As the cannabis industry continues to evolve, businesses can fall into peril for many reasons, from compliance with ever-changing regulations to increased competition and plummeting market prices. Left unresolved, these issues can drive companies to merge or get acquired in order to survive in an increasingly challenging marketplace.
Here, Sabas Carrillo, founder, managing partner and CEO of Adnant Consulting, a Los Angeles-based accounting and consulting firm, outlines five common disruption and extinction events that are driving M&A deals in the cannabis space.
1. Changing Regulations and Licensing
Regulation rollout and permitting continue to disrupt the cannabis market and cause companies to fail, Carrillo says. In states where a gray market transitions into a regulated industry, such as California, cannabis businesses must obtain licenses when rules go into effect, which puts a strain on operators even now, more than a year after California’s legal adult-use market launched in January 2018.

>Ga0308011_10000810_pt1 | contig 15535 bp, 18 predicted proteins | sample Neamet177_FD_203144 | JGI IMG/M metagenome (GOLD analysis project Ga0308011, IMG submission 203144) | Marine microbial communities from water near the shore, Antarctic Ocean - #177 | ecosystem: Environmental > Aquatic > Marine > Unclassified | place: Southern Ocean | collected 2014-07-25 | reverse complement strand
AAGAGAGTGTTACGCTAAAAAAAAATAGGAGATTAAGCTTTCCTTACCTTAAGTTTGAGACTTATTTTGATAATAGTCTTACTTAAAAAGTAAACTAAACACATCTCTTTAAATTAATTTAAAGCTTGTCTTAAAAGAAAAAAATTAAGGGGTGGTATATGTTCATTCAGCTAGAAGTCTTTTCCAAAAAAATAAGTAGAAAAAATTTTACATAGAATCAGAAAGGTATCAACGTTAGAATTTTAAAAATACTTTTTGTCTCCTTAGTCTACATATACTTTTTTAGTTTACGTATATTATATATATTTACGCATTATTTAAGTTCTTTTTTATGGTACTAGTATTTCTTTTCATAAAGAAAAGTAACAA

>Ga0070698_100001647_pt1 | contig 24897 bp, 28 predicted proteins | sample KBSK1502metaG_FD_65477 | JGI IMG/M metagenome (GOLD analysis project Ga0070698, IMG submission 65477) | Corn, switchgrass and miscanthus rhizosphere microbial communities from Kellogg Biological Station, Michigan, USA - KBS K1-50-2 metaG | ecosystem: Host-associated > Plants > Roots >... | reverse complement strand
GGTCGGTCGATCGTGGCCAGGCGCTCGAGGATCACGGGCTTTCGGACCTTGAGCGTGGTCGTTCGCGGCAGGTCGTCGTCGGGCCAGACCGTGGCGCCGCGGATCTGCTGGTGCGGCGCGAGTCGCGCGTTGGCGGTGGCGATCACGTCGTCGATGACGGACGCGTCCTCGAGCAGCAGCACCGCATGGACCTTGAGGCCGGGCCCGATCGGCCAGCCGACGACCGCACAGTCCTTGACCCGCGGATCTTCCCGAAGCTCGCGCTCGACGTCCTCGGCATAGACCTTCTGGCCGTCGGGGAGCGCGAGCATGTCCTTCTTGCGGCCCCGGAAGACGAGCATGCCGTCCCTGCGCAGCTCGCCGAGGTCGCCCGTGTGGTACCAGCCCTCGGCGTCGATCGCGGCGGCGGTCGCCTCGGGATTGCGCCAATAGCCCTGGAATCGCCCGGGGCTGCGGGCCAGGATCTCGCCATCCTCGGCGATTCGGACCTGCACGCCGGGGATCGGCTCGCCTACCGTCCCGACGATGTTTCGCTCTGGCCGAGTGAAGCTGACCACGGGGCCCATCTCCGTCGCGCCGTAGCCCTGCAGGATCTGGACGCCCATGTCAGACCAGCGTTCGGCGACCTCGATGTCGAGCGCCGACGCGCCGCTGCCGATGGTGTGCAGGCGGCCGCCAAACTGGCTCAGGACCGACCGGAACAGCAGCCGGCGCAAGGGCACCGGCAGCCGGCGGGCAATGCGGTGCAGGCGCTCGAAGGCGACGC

“That caused a bunch of people to scramble,” Carrillo says. “Some people went out of business, and a lot of people really, really struggled. Right now, what we’re seeing is that this is a topic of conversation amongst a lot of small- and medium-sized companies that are kind of hanging on by a thread.”
In 2018, California’s cannabis business owners put a heavy focus on compliance with the new regulations, which led to increased operating costs as they hired additional staff, such as compliance officers and team members dedicated to tracking licensing applications and renewals. Licensed businesses also had to start paying taxes, all while still competing with unlicensed companies that maintained lower operating costs.
In addition, some companies in California that have been operating with temporary licenses have simply been denied permanent annual licensure. “That’s … [a] wake up call, and that’s really scary,” Carrillo says.
In West Hollywood, for example, Adnant has seen many dispensaries spend several million dollars building out storefronts, only to later learn that they were not going to receive permits.